see you in court
Posted by Dale Buss on April 13, 2012 01:04 PM
The under-$10 bestseller -- so prominent a part of the promise of e-books when they burst on the scene about five years ago -- looks to be returning soon to a screen near you.
That's the most anticipated outcome from the suit filed Wednesday by the U.S. Justice Department against Apple and five leading book publishers who, the government said, conspired to lift the price of many best-selling e-books to $12.99 to $14.99 -- after they didn't like the financial compression provided when Amazon succeeded in cutting the price of many books for its Kindle e-reader to $9.99.
While making books easier for consumers to obtain and read, of course, e-books have proved a financial challenge for traditional book publishers and authors, because they tend to flatten the industry's financial structure. But the government said, basically, "Tough!" and sided with consumers.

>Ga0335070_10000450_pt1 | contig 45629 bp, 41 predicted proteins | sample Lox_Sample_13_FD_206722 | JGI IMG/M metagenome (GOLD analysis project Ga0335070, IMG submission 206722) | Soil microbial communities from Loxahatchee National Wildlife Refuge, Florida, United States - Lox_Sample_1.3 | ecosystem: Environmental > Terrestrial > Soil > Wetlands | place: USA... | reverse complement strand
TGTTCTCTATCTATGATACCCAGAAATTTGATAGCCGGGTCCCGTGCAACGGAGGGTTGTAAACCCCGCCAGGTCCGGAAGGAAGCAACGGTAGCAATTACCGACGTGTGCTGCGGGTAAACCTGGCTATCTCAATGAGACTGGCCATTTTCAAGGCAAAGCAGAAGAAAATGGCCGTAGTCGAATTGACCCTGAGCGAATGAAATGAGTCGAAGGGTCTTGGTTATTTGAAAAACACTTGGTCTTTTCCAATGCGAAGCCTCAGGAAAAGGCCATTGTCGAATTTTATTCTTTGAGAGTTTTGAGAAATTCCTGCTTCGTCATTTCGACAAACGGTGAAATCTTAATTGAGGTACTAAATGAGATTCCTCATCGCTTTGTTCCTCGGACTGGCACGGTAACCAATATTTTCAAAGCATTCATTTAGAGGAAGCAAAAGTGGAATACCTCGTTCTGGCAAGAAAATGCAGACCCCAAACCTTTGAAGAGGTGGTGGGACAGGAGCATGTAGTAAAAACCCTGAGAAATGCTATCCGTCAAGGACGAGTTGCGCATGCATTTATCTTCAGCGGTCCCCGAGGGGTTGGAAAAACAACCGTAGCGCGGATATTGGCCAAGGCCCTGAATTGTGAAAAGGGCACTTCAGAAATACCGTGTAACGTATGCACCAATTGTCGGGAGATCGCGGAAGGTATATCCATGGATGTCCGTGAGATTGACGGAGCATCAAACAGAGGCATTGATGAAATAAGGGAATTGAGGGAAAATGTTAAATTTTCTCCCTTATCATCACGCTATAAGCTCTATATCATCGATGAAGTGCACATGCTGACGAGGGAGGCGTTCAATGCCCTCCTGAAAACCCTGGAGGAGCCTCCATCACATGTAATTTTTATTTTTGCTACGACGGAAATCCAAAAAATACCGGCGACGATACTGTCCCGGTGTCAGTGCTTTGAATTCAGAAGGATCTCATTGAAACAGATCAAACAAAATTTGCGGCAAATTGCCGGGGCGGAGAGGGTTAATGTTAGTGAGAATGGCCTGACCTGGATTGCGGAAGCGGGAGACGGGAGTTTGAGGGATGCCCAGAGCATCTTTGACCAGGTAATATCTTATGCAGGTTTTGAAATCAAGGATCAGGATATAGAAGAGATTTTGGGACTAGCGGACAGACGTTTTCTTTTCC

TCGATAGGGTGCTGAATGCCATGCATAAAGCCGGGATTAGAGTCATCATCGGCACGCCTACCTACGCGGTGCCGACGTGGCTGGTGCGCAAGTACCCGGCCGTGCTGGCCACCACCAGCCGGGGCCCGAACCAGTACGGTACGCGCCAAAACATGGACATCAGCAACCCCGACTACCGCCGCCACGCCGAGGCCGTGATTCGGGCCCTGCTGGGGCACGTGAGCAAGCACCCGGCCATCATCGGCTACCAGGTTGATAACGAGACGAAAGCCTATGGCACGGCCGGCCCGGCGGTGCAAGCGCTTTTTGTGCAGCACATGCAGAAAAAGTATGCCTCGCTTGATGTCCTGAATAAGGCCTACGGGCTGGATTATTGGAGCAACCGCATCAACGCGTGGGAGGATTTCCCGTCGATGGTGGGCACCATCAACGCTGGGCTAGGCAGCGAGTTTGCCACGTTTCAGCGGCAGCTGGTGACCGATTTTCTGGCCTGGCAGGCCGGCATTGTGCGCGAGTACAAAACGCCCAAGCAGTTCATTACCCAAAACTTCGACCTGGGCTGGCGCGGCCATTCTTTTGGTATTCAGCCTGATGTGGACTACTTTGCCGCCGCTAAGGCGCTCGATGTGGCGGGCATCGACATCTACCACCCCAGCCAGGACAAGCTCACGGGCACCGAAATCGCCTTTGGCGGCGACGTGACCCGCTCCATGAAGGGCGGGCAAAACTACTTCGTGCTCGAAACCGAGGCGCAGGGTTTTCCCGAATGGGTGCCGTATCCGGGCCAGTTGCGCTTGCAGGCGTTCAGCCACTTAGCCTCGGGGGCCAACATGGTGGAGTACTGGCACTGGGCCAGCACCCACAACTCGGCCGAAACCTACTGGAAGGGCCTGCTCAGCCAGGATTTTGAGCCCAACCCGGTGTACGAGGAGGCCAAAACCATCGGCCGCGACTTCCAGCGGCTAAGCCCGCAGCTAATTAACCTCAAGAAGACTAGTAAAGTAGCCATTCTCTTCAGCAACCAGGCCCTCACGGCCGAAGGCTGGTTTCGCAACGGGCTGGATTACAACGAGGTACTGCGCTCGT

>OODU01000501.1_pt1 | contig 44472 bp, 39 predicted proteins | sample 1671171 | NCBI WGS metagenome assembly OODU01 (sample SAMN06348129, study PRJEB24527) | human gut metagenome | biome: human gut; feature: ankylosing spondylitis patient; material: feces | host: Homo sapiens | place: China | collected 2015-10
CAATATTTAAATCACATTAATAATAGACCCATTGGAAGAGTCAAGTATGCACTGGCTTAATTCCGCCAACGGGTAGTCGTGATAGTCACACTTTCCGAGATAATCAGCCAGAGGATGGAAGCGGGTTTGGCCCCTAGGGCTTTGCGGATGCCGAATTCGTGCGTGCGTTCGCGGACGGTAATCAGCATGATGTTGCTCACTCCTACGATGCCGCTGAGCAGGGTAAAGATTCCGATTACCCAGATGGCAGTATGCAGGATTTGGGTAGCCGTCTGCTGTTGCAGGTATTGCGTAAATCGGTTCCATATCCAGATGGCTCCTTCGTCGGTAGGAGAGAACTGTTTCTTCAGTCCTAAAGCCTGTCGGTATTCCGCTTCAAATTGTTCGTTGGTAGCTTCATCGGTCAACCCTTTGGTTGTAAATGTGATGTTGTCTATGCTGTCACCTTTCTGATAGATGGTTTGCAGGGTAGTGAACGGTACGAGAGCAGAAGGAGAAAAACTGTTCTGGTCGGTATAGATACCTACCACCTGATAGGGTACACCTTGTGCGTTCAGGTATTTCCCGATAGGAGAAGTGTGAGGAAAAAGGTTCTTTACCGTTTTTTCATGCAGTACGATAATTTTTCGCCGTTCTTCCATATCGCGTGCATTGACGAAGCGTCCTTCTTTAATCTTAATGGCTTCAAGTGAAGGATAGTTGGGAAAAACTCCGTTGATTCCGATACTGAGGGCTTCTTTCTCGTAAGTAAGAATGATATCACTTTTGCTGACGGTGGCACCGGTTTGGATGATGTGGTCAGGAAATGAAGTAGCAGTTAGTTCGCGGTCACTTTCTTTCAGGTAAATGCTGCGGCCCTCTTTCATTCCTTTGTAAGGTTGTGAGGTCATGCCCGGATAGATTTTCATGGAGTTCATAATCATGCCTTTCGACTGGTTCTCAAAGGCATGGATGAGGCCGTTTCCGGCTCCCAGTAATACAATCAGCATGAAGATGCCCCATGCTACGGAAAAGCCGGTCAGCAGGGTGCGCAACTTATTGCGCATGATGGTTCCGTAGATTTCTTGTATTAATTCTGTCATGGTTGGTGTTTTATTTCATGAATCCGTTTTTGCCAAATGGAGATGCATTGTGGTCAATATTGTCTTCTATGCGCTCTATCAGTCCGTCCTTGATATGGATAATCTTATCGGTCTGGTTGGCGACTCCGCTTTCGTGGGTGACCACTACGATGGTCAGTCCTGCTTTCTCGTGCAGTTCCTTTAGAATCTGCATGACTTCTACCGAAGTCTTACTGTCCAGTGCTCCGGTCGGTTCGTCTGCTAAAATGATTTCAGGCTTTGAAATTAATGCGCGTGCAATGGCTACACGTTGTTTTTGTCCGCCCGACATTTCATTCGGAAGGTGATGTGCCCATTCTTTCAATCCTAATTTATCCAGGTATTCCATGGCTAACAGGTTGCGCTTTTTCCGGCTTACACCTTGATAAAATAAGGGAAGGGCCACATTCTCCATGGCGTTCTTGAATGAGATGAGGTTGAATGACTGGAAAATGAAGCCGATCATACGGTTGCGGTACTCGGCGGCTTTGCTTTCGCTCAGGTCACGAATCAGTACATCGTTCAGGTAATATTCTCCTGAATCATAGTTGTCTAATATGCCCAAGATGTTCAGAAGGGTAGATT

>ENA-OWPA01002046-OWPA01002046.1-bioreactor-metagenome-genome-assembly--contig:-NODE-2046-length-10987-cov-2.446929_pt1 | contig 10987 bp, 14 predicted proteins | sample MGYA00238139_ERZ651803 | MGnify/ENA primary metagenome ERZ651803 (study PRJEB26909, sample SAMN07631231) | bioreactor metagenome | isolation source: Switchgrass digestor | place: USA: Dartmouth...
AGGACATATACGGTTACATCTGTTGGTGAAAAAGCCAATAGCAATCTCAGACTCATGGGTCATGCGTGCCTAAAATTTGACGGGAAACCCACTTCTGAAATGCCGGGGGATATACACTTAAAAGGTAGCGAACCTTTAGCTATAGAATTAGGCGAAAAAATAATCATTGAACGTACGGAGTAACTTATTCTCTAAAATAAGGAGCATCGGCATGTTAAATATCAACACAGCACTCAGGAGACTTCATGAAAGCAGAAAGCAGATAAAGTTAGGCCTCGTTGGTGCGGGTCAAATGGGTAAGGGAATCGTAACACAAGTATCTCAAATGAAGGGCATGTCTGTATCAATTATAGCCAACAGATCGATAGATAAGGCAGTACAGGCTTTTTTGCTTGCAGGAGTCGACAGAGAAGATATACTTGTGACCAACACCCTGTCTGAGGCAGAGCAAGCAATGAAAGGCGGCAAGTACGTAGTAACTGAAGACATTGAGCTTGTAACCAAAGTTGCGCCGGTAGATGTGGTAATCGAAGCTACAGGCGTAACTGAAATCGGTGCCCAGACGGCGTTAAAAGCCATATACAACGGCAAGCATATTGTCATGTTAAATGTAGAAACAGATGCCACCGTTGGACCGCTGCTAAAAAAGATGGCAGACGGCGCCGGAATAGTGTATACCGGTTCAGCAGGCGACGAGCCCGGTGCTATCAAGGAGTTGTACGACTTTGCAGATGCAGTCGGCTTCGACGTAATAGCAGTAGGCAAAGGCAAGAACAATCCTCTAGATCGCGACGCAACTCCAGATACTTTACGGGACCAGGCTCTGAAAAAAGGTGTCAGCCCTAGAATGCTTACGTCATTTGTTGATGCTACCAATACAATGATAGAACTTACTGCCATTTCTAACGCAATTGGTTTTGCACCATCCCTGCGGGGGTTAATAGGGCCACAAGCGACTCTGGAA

"As a result of this alleged conspiracy, we believe that consumers paid millions of dollars more for some of the most popular titles," said Attorney General Eric Holder in a statement.
So Hachette, Simon & Schuster and HarperCollins agreed to settle charges with the government, while Macmillan and Penguin Group hadn't yet done that. Neither did Apple. So they appear headed for court.
Meanwhile, Amazon hailed the action as a boon for consumers and said it looks foward to "being allowed to lower prices on more Kindle books."
Amazon didn't elaborate. But the handwriting is on the wall.
[Image via Shutterstock]